Snowden Was Right

I have never doubted that Snowden is a true and real hero of our times. Risking his life, freedom and career, this U.S. secret services employee revealed the existence of a monstrous spying plan and the violation of millions of people’s privacy both in the U.S. and the whole world, arousing angry reactions from many governments — not our Italian one, obviously — that are either allied or maintain cordial relations with Washington but do not accept that snooping was going on in their internal communications.

Finally, the New York Court of Appeals has taken an interesting position on a central aspect of such massive spying activity. We are talking about a decision that was made May 7, 2015, under the appeal of various U.S. civil rights organizations, among them the American Civil Liberties Union, against a slew of high-ranking secret services employees, the secretary of defense, the FBI director and the U.S. attorney general.

Annulling the previous decision made by the New York District Court, the ruling affirms that the collection of metadata by organizations in charge of security exceeds the range of the authorization given by Congress in Section 215 of the Patriot Act. The court argued that the fact that the metadata did not include the contents of the conversations does not negate concerns related to the violation of privacy.

The key point in the New York Court of Appeals’ reasoning regards the fact that the collected metadata do not appear aimed at any specific investigation, as required by Sec. 215. The court affirms that the concept of relevance cannot be interpreted, as the government would want, in terms that are generic enough to be able to maintain that each piece of data collected could be relevant to a specific investigation or become so at another time. Such an affirmation appears reinforced because the authorization contained in Sec. 215 expressly excludes the so-called “threat assessments,” a less penetrating and more generic investigation than the FBI can carry out on the basis of the guidelines that regulate its activity. We need to hope that the U.S. Congress, taking a cue from this decision, puts an end to this kind of illegal activity.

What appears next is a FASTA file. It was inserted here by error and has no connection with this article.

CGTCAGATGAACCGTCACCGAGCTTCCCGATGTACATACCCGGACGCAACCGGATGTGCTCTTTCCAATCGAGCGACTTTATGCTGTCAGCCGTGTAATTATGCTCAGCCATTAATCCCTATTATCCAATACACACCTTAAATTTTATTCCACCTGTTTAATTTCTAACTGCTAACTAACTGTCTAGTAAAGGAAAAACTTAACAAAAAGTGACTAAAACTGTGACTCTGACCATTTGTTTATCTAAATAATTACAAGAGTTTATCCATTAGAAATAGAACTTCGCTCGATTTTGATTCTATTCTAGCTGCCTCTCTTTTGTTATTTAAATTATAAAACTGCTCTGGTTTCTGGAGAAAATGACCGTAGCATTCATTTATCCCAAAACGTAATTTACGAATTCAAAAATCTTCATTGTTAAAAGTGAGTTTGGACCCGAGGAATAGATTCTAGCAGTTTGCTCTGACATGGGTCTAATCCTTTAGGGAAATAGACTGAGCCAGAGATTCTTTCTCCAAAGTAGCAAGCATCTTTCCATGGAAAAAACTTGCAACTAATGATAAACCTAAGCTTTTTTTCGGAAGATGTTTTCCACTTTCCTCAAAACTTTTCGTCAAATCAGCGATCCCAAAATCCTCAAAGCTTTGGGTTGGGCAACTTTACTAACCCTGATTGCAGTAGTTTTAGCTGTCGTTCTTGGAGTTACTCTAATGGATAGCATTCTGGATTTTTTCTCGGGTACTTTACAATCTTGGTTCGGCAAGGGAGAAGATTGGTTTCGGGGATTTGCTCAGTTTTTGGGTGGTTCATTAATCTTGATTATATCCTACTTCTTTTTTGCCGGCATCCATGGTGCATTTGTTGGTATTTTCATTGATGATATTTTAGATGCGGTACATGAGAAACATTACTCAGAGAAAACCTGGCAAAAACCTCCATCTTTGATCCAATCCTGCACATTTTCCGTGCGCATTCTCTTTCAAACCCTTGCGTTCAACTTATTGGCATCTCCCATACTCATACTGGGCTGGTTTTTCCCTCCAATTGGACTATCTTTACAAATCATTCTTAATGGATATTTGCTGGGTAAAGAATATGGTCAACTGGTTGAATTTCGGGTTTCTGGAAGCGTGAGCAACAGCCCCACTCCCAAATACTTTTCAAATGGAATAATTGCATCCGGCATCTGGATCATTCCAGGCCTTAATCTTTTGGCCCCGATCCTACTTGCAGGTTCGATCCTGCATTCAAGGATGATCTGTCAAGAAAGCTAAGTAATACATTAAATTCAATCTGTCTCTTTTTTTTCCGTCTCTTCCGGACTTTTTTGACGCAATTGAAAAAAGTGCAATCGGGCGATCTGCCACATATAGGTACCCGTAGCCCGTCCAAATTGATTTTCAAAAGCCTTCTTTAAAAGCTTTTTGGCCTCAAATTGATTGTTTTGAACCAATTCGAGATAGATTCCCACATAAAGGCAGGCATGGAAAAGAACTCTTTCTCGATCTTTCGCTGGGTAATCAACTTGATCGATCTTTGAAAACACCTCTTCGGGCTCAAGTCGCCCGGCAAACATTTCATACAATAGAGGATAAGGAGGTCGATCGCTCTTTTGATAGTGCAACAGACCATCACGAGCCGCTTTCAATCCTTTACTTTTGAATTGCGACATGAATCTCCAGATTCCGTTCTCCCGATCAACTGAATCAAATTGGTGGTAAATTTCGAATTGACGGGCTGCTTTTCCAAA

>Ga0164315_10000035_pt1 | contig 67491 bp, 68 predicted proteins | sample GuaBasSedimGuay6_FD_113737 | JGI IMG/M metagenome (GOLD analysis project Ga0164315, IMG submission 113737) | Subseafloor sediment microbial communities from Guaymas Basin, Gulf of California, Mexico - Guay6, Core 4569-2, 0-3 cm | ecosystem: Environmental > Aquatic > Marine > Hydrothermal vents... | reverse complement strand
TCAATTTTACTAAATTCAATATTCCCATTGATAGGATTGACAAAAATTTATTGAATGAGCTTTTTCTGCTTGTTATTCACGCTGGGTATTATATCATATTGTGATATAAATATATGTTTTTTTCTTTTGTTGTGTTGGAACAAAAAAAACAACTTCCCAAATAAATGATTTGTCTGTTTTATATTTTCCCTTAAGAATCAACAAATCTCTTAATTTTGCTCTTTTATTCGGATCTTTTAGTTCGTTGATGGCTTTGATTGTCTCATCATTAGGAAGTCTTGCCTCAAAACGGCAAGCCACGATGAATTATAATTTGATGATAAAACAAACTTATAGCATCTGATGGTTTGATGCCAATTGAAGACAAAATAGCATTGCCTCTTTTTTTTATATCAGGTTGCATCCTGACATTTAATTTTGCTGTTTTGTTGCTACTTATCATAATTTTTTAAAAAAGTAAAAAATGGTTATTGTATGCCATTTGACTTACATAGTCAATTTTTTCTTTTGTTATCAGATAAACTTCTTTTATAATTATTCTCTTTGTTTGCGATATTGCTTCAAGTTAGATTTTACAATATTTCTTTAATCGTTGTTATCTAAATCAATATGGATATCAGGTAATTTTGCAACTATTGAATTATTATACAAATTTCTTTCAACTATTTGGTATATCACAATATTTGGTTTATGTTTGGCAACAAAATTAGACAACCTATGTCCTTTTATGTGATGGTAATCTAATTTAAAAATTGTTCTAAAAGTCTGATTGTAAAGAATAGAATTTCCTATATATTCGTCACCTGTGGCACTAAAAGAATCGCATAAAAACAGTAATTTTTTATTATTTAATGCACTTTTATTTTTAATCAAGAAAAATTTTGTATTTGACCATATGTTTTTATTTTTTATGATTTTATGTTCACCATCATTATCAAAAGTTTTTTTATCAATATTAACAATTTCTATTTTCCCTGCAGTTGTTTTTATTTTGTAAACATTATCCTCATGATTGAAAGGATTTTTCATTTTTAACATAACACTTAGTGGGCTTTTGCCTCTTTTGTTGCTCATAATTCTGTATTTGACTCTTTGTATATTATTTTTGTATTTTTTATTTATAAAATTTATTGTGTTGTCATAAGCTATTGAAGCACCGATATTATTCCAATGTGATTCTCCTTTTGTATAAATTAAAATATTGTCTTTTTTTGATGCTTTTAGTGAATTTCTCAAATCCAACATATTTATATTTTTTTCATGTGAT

The discussion can be applied to every form of long distance communication, whether on the phone or online, as they are, after all, ever more interwoven due to increasing and ongoing technological developments. As I write in my book, edited with Paola Marsocci and Marina Petrangelo, “The Internet as a Space for Political Participation: A Legal Perspective,” which we will present in Rome on July 22, “The protection of web users’ privacy and their defense against interference from governments or workplaces should constitute a precise imperative for the international community,” a community that has after all had the means to express itself many times on the topic in the United Nations.

After all, the technological developments underway are such that they can be directed toward the growth of democracy or toward its reduction. As Snowden observed in an interview with L’Espresso in June of 2014, “The Internet is an extraordinary magnifier of power, but that applies to both individuals and states. Magnifying the already massive powers of well-organized super states has narrowed our liberties in a significant way, because they already had so much more power than any given individual. However, when you consider the theoretical aggregated power of the civil body of the Internet standing in solidarity without regard to national borders – a body that previously never existed in history- hope comes into view. States are mighty, but the united body of its public is stronger, and the potential output of an organized but borderless global technical community makes even the most powerful state seem lonely and vulnerable.”

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